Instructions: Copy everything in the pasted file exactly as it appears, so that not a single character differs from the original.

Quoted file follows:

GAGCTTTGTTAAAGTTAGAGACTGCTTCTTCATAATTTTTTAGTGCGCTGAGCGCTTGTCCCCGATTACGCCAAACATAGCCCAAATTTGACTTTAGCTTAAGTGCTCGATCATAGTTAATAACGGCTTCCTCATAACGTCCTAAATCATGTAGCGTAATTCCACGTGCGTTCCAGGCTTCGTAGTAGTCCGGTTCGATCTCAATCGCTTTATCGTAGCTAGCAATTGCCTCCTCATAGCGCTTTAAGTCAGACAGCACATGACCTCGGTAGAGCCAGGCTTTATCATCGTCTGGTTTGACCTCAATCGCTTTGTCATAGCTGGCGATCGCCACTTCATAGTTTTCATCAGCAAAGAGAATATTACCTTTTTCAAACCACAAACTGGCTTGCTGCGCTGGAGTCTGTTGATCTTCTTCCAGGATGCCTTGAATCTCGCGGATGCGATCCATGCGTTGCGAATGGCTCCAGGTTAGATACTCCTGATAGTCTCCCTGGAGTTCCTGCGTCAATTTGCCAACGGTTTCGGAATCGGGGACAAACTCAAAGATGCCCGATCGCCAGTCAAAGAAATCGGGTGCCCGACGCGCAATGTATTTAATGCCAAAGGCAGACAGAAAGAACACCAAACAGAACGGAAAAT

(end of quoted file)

GAGCTTTGTTAAAGTTAGAGACTGCTTCTTCATAATTTTTTAGTGCGCTGAGCGCTTGTCCCCGATTACGCCAAACATAGCCCAAATTTGACTTTAGCTTAAGTGCTCGATCATAGTTAATAACGGCTTCCTCATAACGTCCTAAATCATGTAGCGTAATTCCACGTGCGTTCCAGGCTTCGTAGTAGTCCGGTTCGATCTCAATCGCTTTATCGTAGCTAGCAATTGCCTCCTCATAGCGCTTTAAGTCAGACAGCACATGACCTCGGTAGAGCCAGGCTTTATCATCGTCTGGTTTGACCTCAATCGCTTTGTCATAGCTGGCGATCGCCACTTCATAGTTTTCATCAGCAAAGAGAATATTACCTTTTTCAAACCACAAACTGGCTTGCTGCGCTGGAGTCTGTTGATCTTCTTCCAGGATGCCTTGAATCTCGCGGATGCGATCCATGCGTTGCGAATGGCTCCAGGTTAGATACTCCTGATAGTCTCCCTGGAGTTCCTGCGTCAATTTGCCAACGGTTTCGGAATCGGGGACAAACTCAAAGATGCCCGATCGCCAGTCAAAGAAATCGGGTGCCCGACGCGCAATGTATTTAATGCCAAAGGCAGACAGAAAGAACACCAAACAGAACGGAAAAT